Something else I see and hear in various circles of writers and have even read in a couple of writing books disturbs me just as much. The idea that when the writing flows it’s a sign of bad writing! These people will actually go as far as to scrap any work they get done that came to them easily. Come on, people. Sometimes the writing flows and sometimes it doesn’t. Neither one is an indicator of good or bad writing! It’s like life. Sometimes you get lucky, sometimes you don’t. In fact, it’s better to get as much material as possible and then decide what is good or bad in the editing process, not while you’re writing!

So, there it is. Go out and murder your muse. Make it bloody, do it humanely, strangle her, saw her in half, or run her over with a goddamn steamroller. Frankly, I don’t give a fuck how you do it, just kill the bitch. She’s keeping some of you from taking responsibility for yourselves and for that she deserves to die.

Thanks Robert,  it was a pleasure having you over.  
Coming soon An Interview  with Robert, in the meantime why not get yourself a copy of his new book, clickity click the link below 


  1. Amen to that. I always find that my best works come to me with little effort. And anything that I force usually ends up unfinished or sucking . If I did have a muse I'd probably have to get that steamroller out on her bitchass just because that ho is lazy lol.

  2. I've met Robert through Facebook. Nice to hear a little more from him here. I don't ever claim to have a muse. I like to think of it in Campbell and/or Jung's terms of a collective unconscious, and some days I'm able to tap into my part of it a little easier than others.I have never heard of a writer saying that when it's really flowing, it's bad writing. That sounds like crazy talk to me. Good post.Paul D. Dailwww.pauldail.com- A horror writer's not necessarily horrific blog

  3. Paul, glad you enjoyed the post. Back when I focused most of my creative energy on writing music I believed in something like a collective unconsciousness. But over the years I've learned a lot about the brain and subconsciousness and I've found it's a lot more powerful and capable of creating than people give it credit for. Really, to each their own what they believe or don't believe. It really comes down to taking the nonsense out of writing. What works for some doesn't work for others. But just quitting for the day because it's hard would be like the star player of a basketball team refusing to shoot a free throw that could win the game because he doesn't like the pressure.And yes, I agree, the concept of writing flowing easy churning out bad work is definitely crazy talk. Maybe that's true for someone out there. But it's hardly universal or anything you should tell other people about themselves.Thanks for the reply Paul!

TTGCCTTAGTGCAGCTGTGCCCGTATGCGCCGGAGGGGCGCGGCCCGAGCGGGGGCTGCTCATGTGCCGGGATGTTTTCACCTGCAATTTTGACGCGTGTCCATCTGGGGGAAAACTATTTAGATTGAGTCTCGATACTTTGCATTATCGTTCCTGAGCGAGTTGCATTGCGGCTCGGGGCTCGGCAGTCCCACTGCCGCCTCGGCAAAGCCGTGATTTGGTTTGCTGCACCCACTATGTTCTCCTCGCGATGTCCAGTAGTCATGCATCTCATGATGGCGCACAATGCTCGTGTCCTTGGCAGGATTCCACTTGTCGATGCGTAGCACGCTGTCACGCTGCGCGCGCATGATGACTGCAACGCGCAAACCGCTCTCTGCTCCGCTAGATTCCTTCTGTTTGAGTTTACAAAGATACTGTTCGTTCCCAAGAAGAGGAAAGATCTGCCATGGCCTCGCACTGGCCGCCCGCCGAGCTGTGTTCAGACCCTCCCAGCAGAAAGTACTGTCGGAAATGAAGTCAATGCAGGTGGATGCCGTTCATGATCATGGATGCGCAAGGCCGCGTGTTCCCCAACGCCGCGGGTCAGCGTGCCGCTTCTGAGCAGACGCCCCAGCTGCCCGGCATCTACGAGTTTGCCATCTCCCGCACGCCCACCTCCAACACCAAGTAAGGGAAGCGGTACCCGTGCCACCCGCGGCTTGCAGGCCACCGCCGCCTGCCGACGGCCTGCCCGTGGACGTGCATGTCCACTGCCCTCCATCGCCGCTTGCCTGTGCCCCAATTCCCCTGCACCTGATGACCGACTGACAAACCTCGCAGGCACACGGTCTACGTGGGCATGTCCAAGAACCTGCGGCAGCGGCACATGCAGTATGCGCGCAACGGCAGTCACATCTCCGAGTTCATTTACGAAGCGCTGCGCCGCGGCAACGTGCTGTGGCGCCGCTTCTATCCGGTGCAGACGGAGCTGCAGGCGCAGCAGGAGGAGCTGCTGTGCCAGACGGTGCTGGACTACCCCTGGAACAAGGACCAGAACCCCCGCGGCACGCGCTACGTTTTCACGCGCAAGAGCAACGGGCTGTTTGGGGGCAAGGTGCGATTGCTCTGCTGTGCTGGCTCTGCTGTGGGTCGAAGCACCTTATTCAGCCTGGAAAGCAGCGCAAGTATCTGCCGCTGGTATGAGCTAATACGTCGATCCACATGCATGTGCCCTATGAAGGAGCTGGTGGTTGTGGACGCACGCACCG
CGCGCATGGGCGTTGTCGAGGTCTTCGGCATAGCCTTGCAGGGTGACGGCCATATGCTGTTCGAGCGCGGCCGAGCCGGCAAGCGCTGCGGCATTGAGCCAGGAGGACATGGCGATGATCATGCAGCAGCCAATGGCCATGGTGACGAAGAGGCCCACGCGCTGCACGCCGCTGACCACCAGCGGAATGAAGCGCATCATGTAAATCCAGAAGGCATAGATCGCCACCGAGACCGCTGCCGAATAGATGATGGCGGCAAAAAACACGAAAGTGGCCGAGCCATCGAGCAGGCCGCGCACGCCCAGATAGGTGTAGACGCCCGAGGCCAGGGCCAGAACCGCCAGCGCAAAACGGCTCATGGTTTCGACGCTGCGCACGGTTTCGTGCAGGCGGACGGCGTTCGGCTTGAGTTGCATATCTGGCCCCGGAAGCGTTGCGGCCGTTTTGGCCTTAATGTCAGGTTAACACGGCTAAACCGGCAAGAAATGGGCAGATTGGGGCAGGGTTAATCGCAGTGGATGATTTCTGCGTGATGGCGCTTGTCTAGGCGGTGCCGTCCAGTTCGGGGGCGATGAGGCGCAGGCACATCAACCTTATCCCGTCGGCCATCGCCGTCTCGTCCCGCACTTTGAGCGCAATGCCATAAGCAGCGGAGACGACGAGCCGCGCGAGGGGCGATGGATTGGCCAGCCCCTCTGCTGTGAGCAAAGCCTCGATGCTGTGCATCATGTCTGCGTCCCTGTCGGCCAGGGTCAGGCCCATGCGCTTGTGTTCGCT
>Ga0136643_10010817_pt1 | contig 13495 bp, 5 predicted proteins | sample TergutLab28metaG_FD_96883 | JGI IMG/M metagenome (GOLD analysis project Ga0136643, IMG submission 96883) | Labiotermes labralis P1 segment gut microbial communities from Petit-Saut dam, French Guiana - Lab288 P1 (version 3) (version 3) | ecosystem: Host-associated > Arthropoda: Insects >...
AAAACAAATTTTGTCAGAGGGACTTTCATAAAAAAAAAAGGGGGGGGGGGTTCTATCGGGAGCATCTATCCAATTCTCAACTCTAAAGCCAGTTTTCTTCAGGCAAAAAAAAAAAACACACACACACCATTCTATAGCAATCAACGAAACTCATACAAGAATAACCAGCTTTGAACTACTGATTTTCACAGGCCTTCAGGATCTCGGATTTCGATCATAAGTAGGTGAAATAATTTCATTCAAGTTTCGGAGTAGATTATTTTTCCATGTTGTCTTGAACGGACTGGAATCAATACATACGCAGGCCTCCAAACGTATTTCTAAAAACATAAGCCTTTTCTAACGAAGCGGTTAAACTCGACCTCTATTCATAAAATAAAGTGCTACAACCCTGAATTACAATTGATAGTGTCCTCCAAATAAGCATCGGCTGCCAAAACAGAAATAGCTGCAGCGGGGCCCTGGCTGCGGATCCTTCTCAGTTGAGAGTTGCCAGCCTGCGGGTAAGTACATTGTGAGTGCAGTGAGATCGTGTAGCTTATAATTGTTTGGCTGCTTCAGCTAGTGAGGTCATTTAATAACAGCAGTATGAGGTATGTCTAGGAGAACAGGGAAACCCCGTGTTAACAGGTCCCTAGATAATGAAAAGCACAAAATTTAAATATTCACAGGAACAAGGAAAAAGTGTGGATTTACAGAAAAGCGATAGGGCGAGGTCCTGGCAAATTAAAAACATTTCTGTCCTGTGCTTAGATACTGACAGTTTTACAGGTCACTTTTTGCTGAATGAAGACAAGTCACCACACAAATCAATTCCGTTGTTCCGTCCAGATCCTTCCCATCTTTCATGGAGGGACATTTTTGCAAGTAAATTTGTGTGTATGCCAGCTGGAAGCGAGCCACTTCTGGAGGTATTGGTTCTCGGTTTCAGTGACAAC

4. Agreed on your basketball analogy. I had Nancy Holder as an instructor at the Maui Writer's Retreat several years ago, and one thing I always remembered was her saying basically, "Schedule time for writing, plant your butt in front of the computer and don't get up until your time is done."One thing I would add along those lines that I've heard is that it's good advice to not go PAST that schedule either, even if things are really flowing, because then you will write yourself out of ideas. Better to stop at the end of the schedule, jot down a few notes and still have ideas to come back to the next day. Paul D. Dailwww.pauldail.com- A horror writer's not necessarily horrific blog

  5. Paul, that's interesting. I actually find that, for me, sticking with the flow and getting those ideas out allows me to get fresh ideas out in my next session. But really it all comes down to this: find how YOU are most productive and then make your schedule or whatever around that and stick to it. I have to say though, I feel like the drunken priest who scorns the congregation. Since I finished editing and polishing my novel, I've been way off track. So, I guess here's a call to me to get back on schedule!